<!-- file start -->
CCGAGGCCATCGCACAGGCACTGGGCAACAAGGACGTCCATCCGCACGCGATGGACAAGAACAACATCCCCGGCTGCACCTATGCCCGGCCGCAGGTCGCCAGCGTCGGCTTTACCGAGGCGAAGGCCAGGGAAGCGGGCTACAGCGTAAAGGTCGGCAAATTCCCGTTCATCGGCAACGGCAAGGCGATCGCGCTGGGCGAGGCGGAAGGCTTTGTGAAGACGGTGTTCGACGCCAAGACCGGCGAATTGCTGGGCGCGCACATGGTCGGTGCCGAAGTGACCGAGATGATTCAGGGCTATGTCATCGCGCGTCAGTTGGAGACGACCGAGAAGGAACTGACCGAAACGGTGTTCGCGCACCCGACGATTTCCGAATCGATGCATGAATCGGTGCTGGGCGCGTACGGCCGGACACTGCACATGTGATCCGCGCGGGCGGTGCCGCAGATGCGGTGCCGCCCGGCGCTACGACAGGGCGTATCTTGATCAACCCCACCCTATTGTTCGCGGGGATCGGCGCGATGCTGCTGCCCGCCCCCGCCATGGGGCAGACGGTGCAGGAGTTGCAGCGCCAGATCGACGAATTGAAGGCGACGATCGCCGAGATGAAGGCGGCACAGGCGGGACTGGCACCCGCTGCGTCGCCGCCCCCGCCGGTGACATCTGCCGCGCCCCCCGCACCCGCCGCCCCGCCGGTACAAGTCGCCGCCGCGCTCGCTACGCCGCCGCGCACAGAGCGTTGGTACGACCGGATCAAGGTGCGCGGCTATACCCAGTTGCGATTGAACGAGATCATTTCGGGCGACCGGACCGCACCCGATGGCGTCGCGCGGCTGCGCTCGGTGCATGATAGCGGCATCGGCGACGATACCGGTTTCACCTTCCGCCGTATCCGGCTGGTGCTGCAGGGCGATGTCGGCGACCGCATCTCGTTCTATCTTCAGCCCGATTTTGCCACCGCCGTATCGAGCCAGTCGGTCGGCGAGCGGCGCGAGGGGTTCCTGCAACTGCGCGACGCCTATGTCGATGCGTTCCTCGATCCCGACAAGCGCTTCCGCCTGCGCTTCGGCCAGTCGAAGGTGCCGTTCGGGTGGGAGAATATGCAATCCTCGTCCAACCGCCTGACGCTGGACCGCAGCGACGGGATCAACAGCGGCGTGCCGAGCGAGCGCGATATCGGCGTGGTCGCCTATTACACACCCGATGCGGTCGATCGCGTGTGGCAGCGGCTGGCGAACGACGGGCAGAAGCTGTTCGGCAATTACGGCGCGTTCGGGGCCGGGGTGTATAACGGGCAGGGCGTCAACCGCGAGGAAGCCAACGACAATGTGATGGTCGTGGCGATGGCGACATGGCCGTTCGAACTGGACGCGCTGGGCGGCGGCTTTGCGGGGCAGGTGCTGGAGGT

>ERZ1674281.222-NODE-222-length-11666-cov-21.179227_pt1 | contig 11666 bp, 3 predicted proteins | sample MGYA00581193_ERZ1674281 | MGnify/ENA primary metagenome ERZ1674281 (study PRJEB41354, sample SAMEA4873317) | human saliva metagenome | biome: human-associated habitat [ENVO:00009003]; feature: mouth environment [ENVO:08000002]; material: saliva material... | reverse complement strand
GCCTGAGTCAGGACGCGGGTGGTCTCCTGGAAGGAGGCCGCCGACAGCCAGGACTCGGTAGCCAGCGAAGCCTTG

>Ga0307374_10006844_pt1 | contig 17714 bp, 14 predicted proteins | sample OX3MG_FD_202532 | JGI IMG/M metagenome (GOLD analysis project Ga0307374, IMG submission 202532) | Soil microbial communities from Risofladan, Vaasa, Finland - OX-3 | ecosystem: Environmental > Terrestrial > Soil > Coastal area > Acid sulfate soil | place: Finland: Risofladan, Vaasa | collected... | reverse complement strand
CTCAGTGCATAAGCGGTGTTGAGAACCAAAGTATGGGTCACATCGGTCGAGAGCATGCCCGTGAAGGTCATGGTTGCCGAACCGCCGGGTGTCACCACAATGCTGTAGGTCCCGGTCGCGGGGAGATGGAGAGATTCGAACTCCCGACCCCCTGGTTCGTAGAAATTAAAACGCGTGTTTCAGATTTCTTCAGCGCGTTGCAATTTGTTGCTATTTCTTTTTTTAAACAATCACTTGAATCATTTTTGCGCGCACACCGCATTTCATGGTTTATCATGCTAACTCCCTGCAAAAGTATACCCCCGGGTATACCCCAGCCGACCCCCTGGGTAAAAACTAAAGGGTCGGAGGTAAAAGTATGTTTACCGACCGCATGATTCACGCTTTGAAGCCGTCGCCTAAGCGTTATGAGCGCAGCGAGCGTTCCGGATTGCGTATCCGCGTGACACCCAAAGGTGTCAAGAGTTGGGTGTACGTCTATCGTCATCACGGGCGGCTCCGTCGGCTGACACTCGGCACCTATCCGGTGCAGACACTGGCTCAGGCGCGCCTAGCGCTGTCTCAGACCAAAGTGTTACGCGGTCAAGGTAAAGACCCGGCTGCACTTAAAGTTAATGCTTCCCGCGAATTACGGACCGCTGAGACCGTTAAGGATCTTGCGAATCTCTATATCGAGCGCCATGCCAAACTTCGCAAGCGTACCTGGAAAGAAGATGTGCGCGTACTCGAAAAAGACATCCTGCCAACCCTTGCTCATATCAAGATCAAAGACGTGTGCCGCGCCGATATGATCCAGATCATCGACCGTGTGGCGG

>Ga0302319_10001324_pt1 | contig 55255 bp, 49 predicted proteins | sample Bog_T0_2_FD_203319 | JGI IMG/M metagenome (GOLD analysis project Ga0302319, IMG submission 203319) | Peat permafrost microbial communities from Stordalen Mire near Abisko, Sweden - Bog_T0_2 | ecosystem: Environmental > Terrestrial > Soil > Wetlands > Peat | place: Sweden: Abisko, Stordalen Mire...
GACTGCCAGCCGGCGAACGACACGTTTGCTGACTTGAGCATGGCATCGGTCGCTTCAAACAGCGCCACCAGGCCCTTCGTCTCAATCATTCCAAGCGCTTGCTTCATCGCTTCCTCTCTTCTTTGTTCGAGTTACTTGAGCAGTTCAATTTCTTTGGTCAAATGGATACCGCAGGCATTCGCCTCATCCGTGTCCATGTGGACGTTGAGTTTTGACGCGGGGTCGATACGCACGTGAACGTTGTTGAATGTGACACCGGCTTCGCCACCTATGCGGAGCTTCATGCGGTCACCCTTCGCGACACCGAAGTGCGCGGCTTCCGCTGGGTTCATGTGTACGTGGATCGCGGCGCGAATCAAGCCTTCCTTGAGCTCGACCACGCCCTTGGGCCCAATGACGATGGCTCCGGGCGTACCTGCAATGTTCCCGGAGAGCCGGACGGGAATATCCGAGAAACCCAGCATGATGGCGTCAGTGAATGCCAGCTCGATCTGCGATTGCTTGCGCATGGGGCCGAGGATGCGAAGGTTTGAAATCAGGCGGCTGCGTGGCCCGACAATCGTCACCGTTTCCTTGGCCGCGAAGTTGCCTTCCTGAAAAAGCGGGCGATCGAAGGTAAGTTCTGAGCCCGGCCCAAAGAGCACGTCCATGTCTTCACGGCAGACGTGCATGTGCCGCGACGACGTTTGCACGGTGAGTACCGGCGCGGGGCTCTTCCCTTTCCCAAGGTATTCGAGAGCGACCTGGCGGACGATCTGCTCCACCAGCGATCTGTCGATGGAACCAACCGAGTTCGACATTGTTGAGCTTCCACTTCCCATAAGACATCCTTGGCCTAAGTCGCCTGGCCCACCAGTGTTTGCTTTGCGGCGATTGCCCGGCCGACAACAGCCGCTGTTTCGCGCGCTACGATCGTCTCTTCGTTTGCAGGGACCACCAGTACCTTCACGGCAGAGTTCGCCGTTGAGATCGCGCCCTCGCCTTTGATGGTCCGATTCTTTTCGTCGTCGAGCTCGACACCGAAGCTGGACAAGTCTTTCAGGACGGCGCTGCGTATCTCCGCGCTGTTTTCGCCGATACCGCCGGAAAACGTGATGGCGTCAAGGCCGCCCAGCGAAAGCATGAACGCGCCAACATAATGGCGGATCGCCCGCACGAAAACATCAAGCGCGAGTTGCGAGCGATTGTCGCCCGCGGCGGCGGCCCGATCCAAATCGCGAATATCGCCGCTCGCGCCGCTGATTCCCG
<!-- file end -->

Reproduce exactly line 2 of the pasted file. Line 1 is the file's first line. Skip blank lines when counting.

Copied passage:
>ERZ1674281.222-NODE-222-length-11666-cov-21.179227_pt1 | contig 11666 bp, 3 predicted proteins | sample MGYA00581193_ERZ1674281 | MGnify/ENA primary metagenome ERZ1674281 (study PRJEB41354, sample SAMEA4873317) | human saliva metagenome | biome: human-associated habitat [ENVO:00009003]; feature: mouth environment [ENVO:08000002]; material: saliva material... | reverse complement strand